Congenital heart diseases (CHD) affect nearly 1% of children born in the United States (US), with many of them requiring heart surgery to avoid mortality or significant morbidity. Advances in the surgical management of CHDs have led to a growing population of CHD survivors, with now over 2 million persons with CHD in the United States, more than half of whom are adults. While survival to adulthood is now excellent for CHD patients, for many CHD types the mortality has simply shifted a few decades and now occurs in adulthood. Moreover, with age, these patients are continuously exposed to additional cardiovascular and non- cardiovascular morbidities along with the general population, and risk for these morbidities is likely higher as they are expected to create synergistic injury leading to additional premature mortality. Importantly, little is known concerning educational attainment, employment, and social relationships among this growing population. Understanding long-term outcomes is important for identifying opportunities for intervention and planning for health care services in this population with high resource utilization. Our project aims to fill important gaps related to the long-term outcomes for patients with CHD by linking the Pediatric Cardiac Care Consortium (PCCC), a large US-based registry for interventions of CHDs, with the National Death Index (NDI). This linkage allowed us to constitute a cohort that describes the long-term mortality of patients with an operated CHD. Since the PCCC registry is unparalleled in its size and scope, this approach provides the most powerful data source in the US to examine the trajectory of outcomes for patients operated for CHD now reaching adult age. However, besides mortality another important outcome for patients surviving various interventions for CHD is the development of end stage cardiac failure or pulmonary hypertension resulting in the need for organ transplantation. To address this limitation, we supplemented this dataset with linkage with the Organ Procurement and Transplantation Network (OPTN) research registry to obtain information regarding listing for transplant and organ transplants in the same cohort. In the next phase of our project, both death and transplant data will be updated through 2021 to assess characteristics related to survival and transplant within this aging cohort. In addition, as part of the continuation of our project we will survey patients and their siblings to determine the effects of the disease on the long-term medical, neurocognitive, and psychosocial outcomes for survivors of CHD compared to their siblings and the general population and to identify relevant prognostic factors that may be associated with those outcomes Completion of this study will provide a realistic and comprehensive view of expected outcomes after congenital heart surgery. This information will be useful to all relevant stake holders for the population of CHD and will promote engagement of patients and their families, care providers, health care administrators and public health officers to improve outcomes in this vulnerable population.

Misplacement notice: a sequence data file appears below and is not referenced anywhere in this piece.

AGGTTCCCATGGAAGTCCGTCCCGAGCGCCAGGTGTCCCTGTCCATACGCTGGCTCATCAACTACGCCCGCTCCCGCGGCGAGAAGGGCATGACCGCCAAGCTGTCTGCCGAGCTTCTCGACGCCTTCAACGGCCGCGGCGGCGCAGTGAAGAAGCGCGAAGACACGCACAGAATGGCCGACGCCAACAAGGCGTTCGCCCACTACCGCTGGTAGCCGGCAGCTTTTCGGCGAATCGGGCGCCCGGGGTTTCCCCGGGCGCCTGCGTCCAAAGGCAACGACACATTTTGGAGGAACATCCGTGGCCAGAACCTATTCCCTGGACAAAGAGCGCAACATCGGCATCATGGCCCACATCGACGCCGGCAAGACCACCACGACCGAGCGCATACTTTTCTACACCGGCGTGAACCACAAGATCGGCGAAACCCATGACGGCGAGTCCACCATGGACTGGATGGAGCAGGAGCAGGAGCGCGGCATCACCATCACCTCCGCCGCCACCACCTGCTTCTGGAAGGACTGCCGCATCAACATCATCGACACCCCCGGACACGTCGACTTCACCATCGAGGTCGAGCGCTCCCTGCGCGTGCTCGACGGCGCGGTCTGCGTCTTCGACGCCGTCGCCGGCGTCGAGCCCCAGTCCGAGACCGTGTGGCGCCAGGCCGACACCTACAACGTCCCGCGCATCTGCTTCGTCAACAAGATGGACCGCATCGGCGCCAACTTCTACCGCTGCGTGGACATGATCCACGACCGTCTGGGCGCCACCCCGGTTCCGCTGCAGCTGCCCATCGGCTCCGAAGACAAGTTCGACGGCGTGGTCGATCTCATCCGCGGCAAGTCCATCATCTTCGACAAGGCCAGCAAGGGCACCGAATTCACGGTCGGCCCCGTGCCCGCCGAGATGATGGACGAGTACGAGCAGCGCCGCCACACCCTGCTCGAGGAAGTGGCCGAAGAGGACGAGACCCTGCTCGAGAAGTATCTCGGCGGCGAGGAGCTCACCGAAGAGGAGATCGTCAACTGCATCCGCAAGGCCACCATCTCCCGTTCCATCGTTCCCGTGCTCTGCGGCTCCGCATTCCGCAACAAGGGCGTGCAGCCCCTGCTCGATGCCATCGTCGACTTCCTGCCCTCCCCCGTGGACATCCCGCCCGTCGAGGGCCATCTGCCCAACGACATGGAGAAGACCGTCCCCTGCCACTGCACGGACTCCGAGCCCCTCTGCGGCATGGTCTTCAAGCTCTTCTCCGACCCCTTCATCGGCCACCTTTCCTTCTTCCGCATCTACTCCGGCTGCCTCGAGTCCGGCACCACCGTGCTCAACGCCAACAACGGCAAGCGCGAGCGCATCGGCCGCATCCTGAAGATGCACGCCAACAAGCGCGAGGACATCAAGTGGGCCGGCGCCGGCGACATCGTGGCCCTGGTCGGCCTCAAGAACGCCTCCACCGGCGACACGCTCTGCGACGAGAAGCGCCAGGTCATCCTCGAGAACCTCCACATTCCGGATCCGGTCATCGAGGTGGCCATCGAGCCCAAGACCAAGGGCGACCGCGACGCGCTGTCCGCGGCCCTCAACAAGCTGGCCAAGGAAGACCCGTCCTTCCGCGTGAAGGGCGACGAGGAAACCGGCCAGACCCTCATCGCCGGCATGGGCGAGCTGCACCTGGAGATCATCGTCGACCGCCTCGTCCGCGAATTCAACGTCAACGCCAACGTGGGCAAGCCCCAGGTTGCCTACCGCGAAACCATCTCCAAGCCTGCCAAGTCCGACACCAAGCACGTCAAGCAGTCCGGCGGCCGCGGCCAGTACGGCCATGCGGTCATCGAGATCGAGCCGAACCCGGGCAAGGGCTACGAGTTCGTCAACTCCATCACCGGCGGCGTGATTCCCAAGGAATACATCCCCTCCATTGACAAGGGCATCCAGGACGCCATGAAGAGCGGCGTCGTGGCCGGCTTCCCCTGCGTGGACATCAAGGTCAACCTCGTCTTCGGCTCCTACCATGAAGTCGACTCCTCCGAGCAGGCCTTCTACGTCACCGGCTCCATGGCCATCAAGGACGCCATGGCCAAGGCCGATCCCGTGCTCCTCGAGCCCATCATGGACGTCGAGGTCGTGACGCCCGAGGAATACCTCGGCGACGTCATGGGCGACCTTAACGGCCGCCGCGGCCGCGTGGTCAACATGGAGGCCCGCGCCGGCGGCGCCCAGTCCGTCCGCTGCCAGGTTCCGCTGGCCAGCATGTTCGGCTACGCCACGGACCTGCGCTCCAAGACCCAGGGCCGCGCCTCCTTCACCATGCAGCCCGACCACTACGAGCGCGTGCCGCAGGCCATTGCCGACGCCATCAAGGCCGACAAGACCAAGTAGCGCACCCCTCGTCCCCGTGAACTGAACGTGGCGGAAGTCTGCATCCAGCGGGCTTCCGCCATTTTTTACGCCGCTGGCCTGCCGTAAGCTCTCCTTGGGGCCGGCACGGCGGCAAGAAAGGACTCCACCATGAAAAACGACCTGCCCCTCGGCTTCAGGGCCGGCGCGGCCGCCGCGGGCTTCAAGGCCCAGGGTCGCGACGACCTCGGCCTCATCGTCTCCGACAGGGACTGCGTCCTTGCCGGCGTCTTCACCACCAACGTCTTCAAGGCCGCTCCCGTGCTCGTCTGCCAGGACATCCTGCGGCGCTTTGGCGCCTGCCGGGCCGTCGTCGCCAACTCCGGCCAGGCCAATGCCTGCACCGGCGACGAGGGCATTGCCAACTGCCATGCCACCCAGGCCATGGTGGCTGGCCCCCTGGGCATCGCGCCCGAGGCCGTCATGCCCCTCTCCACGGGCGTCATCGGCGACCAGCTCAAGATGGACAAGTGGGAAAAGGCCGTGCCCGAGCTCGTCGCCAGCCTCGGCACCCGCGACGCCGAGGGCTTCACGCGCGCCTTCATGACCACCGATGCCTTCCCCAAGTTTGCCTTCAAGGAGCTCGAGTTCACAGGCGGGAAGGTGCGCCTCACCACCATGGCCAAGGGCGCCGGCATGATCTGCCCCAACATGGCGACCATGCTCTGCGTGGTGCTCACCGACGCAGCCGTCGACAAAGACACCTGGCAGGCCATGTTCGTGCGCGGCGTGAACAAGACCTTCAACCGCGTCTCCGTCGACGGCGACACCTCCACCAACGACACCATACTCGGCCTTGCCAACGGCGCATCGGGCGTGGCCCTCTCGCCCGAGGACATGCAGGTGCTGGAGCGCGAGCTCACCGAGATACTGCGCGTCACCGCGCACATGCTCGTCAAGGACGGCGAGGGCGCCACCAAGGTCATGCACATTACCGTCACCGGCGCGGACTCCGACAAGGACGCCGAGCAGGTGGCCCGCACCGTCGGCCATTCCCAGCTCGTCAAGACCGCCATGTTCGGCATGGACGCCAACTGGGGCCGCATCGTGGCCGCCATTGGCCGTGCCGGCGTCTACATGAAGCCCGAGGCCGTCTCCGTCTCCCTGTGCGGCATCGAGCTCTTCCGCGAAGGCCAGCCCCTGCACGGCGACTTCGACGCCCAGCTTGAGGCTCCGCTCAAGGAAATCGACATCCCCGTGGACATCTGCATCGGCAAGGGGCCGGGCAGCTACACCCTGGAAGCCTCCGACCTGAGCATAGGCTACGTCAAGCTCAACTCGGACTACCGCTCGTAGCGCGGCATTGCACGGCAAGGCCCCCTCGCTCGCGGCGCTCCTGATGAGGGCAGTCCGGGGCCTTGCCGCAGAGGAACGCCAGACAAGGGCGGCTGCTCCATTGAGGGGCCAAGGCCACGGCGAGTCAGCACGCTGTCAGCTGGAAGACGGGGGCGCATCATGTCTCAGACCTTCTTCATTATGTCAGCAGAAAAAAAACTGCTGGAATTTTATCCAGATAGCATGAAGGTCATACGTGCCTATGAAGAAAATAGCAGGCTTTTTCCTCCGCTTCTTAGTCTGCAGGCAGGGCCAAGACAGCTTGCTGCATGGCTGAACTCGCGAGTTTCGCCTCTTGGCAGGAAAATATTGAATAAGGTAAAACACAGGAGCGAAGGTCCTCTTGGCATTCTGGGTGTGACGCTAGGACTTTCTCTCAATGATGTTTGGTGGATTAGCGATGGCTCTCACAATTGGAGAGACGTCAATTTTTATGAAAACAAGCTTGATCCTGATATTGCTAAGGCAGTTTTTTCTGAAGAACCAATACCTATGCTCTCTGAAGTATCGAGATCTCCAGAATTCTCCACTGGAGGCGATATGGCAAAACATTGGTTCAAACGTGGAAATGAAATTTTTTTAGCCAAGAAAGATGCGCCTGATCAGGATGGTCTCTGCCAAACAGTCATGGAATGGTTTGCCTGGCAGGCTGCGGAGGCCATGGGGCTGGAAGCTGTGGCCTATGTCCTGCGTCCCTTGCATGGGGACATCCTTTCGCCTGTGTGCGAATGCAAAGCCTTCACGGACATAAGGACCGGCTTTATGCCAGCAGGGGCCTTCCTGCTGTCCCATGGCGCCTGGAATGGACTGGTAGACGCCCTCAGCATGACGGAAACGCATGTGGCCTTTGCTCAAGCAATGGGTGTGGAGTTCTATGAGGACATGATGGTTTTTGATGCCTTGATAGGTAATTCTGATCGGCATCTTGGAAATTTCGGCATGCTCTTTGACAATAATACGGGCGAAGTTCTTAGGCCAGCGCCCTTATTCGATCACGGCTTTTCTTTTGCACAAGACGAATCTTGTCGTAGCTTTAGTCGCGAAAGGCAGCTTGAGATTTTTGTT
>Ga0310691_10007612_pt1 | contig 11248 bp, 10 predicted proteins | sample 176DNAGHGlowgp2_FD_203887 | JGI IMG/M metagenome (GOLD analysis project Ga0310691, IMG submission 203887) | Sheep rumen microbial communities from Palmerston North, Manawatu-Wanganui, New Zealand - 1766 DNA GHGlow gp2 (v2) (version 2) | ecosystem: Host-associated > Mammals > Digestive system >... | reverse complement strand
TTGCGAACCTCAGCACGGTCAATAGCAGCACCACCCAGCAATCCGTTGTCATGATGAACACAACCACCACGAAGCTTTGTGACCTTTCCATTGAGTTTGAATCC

Congenital heart diseases (CHD) affect nearly 1% of children born in the United States (US) with many of them requiring heart surgery to survive. However, even after surgery these patients continue to live with significant health challenges and require specialized care to minimize risk for premature death or significant morbidities as they age. Completion of this study will provide a better understanding of expected outcomes and resources needed for the care of patients with an operated CHD across the lifespan.
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